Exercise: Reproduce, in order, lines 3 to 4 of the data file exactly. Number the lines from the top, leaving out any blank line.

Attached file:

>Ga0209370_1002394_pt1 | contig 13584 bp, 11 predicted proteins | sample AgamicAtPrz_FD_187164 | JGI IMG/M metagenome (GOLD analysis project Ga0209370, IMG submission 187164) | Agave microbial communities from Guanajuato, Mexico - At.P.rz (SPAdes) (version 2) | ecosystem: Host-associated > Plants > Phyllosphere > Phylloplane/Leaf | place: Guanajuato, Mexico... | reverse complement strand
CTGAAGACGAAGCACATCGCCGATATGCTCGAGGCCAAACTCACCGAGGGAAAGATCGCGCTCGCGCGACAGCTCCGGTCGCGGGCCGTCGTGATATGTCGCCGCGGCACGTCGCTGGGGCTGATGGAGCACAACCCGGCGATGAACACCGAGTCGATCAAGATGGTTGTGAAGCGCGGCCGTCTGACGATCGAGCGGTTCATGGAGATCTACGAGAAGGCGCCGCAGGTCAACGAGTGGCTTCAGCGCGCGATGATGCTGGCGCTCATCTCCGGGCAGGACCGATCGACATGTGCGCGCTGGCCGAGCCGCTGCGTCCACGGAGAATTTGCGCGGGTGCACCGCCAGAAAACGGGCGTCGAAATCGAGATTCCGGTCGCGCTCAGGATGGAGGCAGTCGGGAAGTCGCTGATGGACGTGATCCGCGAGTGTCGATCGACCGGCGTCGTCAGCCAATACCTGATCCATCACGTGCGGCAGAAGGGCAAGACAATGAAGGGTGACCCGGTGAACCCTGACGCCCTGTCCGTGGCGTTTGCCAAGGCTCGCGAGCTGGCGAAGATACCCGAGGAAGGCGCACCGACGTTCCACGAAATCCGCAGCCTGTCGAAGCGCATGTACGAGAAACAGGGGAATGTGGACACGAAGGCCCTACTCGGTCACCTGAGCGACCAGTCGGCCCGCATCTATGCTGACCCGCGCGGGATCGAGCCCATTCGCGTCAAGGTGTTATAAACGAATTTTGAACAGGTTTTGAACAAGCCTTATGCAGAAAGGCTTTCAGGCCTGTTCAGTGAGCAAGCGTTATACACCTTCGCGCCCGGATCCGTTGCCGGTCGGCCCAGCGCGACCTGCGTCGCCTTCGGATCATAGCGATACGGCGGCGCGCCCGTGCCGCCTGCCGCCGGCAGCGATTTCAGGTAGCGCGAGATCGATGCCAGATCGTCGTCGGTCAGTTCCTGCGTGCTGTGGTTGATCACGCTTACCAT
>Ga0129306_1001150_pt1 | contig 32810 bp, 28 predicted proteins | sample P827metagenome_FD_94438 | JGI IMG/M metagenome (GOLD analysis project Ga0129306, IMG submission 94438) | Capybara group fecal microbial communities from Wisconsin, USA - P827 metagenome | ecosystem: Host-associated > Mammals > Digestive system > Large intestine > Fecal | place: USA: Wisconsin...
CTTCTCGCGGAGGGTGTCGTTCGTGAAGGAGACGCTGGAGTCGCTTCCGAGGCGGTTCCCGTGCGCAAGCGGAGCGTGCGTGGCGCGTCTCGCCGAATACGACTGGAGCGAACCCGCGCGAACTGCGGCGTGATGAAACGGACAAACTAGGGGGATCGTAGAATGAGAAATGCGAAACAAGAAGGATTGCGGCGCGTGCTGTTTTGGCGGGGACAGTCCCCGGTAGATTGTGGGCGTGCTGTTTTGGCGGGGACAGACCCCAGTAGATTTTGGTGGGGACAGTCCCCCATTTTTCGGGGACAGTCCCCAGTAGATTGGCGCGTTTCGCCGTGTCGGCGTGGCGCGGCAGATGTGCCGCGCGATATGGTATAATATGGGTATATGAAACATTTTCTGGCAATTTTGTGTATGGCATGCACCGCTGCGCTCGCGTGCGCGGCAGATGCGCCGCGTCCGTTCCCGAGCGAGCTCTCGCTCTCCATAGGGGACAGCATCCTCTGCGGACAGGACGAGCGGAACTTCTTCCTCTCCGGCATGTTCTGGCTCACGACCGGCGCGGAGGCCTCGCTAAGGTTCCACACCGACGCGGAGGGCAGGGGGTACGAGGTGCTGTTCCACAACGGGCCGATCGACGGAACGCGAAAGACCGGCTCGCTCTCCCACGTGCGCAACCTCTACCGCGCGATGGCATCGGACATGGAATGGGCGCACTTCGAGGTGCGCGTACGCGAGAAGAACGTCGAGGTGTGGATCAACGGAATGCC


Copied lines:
>Ga0129306_1001150_pt1 | contig 32810 bp, 28 predicted proteins | sample P827metagenome_FD_94438 | JGI IMG/M metagenome (GOLD analysis project Ga0129306, IMG submission 94438) | Capybara group fecal microbial communities from Wisconsin, USA - P827 metagenome | ecosystem: Host-associated > Mammals > Digestive system > Large intestine > Fecal | place: USA: Wisconsin...
CTTCTCGCGGAGGGTGTCGTTCGTGAAGGAGACGCTGGAGTCGCTTCCGAGGCGGTTCCCGTGCGCAAGCGGAGCGTGCGTGGCGCGTCTCGCCGAATACGACTGGAGCGAACCCGCGCGAACTGCGGCGTGATGAAACGGACAAACTAGGGGGATCGTAGAATGAGAAATGCGAAACAAGAAGGATTGCGGCGCGTGCTGTTTTGGCGGGGACAGTCCCCGGTAGATTGTGGGCGTGCTGTTTTGGCGGGGACAGACCCCAGTAGATTTTGGTGGGGACAGTCCCCCATTTTTCGGGGACAGTCCCCAGTAGATTGGCGCGTTTCGCCGTGTCGGCGTGGCGCGGCAGATGTGCCGCGCGATATGGTATAATATGGGTATATGAAACATTTTCTGGCAATTTTGTGTATGGCATGCACCGCTGCGCTCGCGTGCGCGGCAGATGCGCCGCGTCCGTTCCCGAGCGAGCTCTCGCTCTCCATAGGGGACAGCATCCTCTGCGGACAGGACGAGCGGAACTTCTTCCTCTCCGGCATGTTCTGGCTCACGACCGGCGCGGAGGCCTCGCTAAGGTTCCACACCGACGCGGAGGGCAGGGGGTACGAGGTGCTGTTCCACAACGGGCCGATCGACGGAACGCGAAAGACCGGCTCGCTCTCCCACGTGCGCAACCTCTACCGCGCGATGGCATCGGACATGGAATGGGCGCACTTCGAGGTGCGCGTACGCGAGAAGAACGTCGAGGTGTGGATCAACGGAATGCC